Tax on tourists ditched by abandoned holiday isles

The Balearic Islands off Spain's Mediterranean coast are ditching an environmental tax on tourists to lure back visitors, a step that could allow Mallorca, Menorca and Ibiza to benefit from the German row with Italy.

The conservative new president of the Balearic region, Jaume Matas, promised last week to bury the controversial tax in October - the earliest feasible date - to cheers of approval from the islands' powerful tourism moguls, who blamed it for the downturn in visitor numbers.

The previous coalition of socialists and greens introduced the "ecotax" on hotel guests, of around €1 - about 70p - per night per head in 2001 in a bold attempt to counter the ravages caused by decades of wildcat tourist development. The measure was bitterly disputed from the start and set beach towels aflap throughout Europe, especially in Germany, where the tabloid newspaper Bild mounted a furious campaign to have it abolished.

With the Germans now more angered by Italy, where they have been called "arrogant, hyper-nationalistic blonds", the Balearics' tourism minister, Joan Flaquer, is flying to Germany tomorrow to market his islands. After Gerhard Schröder cancelled his holiday in Italy, Mr Matas said he would be "proud" for the Chancellor to come to the Balearics instead.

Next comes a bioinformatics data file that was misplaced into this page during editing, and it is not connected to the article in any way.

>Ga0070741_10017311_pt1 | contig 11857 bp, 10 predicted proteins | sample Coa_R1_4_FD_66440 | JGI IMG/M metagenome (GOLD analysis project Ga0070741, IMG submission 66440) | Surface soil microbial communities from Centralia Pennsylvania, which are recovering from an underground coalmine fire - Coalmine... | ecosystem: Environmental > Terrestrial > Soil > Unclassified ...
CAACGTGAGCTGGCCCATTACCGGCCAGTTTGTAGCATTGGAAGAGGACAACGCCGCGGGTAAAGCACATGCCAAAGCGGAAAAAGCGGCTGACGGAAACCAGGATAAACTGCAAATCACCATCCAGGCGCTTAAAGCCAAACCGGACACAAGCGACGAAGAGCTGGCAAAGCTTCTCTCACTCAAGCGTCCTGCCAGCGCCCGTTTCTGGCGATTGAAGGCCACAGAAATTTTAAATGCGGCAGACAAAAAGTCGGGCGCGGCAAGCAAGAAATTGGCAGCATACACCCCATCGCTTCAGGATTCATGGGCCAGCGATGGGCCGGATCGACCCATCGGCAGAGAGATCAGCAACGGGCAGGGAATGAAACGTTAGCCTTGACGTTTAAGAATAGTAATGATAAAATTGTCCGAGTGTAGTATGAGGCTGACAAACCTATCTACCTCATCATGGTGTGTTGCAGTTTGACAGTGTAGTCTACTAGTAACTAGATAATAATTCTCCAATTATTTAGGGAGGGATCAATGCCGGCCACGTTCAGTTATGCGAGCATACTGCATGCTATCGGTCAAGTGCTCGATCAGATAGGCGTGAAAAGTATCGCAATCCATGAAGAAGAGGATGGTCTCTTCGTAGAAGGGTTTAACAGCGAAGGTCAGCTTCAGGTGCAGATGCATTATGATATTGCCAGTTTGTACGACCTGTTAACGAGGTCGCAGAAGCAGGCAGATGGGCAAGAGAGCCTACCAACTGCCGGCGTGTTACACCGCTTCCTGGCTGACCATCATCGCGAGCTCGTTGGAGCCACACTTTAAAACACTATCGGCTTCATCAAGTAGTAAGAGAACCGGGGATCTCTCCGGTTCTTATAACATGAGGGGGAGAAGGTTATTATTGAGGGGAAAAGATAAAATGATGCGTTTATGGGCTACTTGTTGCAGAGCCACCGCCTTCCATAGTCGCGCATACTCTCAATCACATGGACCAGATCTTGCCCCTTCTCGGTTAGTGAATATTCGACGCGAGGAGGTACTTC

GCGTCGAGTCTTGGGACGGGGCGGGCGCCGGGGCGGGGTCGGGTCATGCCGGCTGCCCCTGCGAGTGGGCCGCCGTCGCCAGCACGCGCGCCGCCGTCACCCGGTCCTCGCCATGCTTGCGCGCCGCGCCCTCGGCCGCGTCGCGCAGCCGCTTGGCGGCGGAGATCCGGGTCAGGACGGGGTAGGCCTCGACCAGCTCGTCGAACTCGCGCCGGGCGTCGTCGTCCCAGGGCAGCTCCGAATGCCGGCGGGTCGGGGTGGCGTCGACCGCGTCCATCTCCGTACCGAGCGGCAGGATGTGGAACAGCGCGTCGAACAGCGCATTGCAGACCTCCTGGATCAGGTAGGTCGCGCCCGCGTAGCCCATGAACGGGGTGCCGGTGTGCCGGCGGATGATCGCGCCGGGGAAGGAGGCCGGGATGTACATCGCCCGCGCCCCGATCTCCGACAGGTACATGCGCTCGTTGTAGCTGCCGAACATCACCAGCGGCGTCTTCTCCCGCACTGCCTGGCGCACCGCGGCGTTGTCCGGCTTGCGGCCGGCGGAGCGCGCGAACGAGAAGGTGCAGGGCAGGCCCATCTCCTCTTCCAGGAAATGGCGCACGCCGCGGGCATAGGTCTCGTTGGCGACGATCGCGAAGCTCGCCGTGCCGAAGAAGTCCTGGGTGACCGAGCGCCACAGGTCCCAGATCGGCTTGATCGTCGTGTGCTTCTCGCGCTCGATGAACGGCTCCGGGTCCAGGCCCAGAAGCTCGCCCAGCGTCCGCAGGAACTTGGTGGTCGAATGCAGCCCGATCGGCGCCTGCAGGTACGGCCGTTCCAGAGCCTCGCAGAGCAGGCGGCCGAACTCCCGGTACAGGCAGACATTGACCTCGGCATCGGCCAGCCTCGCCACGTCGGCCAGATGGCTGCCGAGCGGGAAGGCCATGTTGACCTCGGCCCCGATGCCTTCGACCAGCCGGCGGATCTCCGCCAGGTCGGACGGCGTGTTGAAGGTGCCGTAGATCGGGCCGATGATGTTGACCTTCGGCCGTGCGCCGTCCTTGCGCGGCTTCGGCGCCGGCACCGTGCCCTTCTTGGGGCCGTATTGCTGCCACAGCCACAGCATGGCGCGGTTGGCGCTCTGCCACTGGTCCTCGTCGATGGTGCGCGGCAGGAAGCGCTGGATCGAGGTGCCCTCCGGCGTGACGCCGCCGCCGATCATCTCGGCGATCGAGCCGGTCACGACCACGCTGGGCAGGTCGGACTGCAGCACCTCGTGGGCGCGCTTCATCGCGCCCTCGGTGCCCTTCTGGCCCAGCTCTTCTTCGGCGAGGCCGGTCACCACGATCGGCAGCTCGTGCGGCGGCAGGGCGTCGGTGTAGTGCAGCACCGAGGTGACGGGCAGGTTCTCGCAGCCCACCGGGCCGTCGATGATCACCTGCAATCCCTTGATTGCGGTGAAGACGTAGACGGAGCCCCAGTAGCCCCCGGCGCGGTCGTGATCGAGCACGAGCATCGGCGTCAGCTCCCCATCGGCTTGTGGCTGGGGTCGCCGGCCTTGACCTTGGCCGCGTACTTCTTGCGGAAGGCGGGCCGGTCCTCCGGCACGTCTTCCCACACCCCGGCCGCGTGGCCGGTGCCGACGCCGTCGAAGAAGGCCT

Jose Maria Aznar's conservative government in Madrid declared the ecotax unconstitutional, because it imposed an additional burden on hoteliers already paying VAT, and threatened to sue the regional government. Hoteliers complained that the tax put visitors off, not so much by the cost, but by conveying the image throughout Europe that the holiday resorts were nothing more than a litter-strewn, concrete jungle.

But supporters said the tax was already proving a success, and argued that visitors would accept it if revenues were used to clean up the environment. More than €60m is expected to be raised by the end of the summer.

The outgoing socialist tourism minister, Celesti Colomar, said the downturn in Spanish tourism proved that the cheap beach formula was now saturated and northern European holidaymakers found better offers elsewhere. "We can no longer compete by cutting costs, only by improving quality," he said.

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